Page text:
I see this at all of my clients.

Their IT department is littered with underutilized and or broken applications that were forced into the company because of exaggerated claims and the salesperson’s quota. I only really get to see SAP environments, and for SAP environments the situation is extreme. But I have the feeling that if I had access to non-SAP environments that I would find a similar situation, although to a lesser degree. I believe the situation is the worst with SAP because it has so many partners in crime, which are the consulting companies, force-feeding inappropriate applications into customers for profitability reasons.

If these systems were objectively analyzed for what they are contributing to the customers, many of the applications would be decommissioned. But no one wants to admit they made a mistake.

The On-Premises Software Sales Workflow

Therefore a primary workflow of on-premises software is…

  1. Makes Sure Your Marketing Department Lies: Hire unprincipled marketing individuals who will write anything, as long as it sounds good. As one head of marketing for a vendor once told me “I need you to tell me what I can get away with saying.
  2. Motive the Quick Score: Incentivize your salesforce so that they just get paid on the license and so they don’t care about implementation success. As one salesperson told me “I don’t like services sales. I like software sales. I want to sell the software and get paid.” 
  3. Coffee is for Closers: Let the salesforce know that they will either meet aggressive quotas or be fired, thus creating a perfect environment for providing false information to customers.
  4. Castigate Consulting or the Client: Once the software has been sold, allow the issues of unmet promises to be managed by the consulting team. Castigate the consulting team when they can’t meet the expectations of the sales process by telling them they are “losing the account.”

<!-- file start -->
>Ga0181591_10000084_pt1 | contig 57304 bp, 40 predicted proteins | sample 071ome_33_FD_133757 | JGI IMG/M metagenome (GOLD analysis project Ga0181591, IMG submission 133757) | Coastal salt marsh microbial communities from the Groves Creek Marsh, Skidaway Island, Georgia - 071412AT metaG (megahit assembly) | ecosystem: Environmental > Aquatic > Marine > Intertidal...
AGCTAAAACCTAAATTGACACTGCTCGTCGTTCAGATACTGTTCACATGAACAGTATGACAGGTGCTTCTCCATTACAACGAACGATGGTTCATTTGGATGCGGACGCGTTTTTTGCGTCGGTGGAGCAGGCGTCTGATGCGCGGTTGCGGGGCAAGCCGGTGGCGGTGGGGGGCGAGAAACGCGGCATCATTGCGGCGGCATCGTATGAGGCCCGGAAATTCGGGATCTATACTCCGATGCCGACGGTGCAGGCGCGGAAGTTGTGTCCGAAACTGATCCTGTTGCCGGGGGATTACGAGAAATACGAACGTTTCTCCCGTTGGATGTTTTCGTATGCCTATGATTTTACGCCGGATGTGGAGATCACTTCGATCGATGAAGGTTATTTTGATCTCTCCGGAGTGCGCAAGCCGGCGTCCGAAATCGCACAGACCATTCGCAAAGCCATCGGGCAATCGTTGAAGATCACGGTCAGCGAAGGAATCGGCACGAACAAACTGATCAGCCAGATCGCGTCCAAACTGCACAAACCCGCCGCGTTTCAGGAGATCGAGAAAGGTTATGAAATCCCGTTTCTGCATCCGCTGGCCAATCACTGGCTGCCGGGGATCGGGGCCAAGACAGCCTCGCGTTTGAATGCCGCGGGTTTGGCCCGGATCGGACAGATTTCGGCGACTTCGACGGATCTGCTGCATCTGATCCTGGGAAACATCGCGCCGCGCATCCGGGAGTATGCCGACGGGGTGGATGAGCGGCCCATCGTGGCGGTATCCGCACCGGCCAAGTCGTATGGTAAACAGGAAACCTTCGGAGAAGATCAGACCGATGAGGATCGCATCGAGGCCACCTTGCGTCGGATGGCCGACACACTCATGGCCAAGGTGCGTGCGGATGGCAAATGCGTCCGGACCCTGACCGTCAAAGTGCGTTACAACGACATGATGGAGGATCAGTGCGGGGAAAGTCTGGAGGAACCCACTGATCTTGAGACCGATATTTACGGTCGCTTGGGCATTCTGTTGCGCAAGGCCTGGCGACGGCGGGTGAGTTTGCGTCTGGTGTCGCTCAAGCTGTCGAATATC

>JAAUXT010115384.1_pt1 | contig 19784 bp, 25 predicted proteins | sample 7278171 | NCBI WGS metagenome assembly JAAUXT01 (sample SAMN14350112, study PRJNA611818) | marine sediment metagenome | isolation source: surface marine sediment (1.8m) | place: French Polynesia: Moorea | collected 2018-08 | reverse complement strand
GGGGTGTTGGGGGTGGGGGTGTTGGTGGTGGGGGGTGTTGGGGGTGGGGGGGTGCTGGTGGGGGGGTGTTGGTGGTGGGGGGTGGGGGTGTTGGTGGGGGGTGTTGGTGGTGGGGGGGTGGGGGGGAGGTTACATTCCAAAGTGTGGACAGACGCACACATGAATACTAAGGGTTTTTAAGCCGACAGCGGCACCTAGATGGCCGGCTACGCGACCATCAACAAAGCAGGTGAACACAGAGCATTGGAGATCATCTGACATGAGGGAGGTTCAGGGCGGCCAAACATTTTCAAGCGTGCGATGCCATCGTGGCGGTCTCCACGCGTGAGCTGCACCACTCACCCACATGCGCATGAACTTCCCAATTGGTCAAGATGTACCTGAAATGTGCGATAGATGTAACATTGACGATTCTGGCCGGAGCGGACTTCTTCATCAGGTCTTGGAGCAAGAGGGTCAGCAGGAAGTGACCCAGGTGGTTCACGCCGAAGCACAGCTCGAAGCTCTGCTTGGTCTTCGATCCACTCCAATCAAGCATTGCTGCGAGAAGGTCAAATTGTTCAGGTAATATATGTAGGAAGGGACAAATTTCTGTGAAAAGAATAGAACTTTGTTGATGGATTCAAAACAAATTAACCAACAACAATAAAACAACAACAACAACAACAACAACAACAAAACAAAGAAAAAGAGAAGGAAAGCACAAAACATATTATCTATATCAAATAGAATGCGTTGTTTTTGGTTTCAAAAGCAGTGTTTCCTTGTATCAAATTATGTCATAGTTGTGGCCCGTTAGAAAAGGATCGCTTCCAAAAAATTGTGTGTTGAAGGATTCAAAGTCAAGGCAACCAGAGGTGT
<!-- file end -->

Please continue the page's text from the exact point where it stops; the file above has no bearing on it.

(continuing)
5. Build Relationships: Co-opt the IT organization by treating them to conferences, potential future jobs, i.e. create “strong relationships,” that insulate the software vendor from judgments related to the discrepancy between the sales promises and the actual outcomes.

How AWS Promotes Choice

In a recent criticism of AWS, Larry Ellison stated that Oracle 18c was better than AWS’s database because it was automated. I address Oracle’s claims about automation in this article.

However, even if the claims about automation were true, this lays down a false comparison. First, because AWS allows one to host just about any database. And second AWS is not charging a license for its database. AWS prices its databases as open source databases.

Ahmed explains AWS’s pricing approach of its databases versus open sources database.

“AWS pricing for DBaaS is all based on actual consumption and the instance types/sizes you choose. No premiums. AWS tries to reduce prices not increase them. That’s their business model. High volume, low margin. It’s the exact opposite of say Oracle which has fewer customers but charges premium margins.”

Therefore Oracle is comparing itself to AWS databases that while not open source are priced as an open source database. Oracle and AWS are saying two very different things. Oracle is saying, “You must use our database because it is better than all the other databases.” 

AWS is saying something quite different. “We just want to host your business — you can use our Aurora database, or choose from any of the others — we don’t care.”

AWS for Aurora, or Oracle or SQL Server, or MariaDB, or PostgreSQL or Redis, or…..

If you look at AWS’s RDS service, they don’t push Aurora over the others — its an option. Oracle Cloud exists to host Oracle software. That is it is a combination of Oracle’s IaaS with Oracle’s database. The entire premise is based upon Oracle having the best of both. And it goes beyond the topic of “best.” This is because AWS is offering many specialized open source databases in addition to the compensated license databases. Oracle is trying to set up the scenario as if the competition is between Oracle’s “database” and AWS’s “database.”

But it isn’t.

It is between Oracle’s database + Oracle’s IaaS versus AWS’s IaaS + AWS’s database + all other databases, including Oracle. This is how IaaS is different from SaaS. With SaaS you engage with the vendor for the application, and the vendors “provides” the IaaS along with SaaS, with the IaaS being something you don’t see. SaaS is great for consumers. No single consumer wants to get into the IaaS decision to sign up for a DropBox account. I use DropBox, an invoicing application, a research search engine, Gmail + another email service, Google Suite, a web host (for this site), etc.. And I am not interested in setting up an IaaS for these applications. But for companies that have a lot of users and have to integrate new applications with old applications, IaaS is for some (not all) applications actually more appropriate.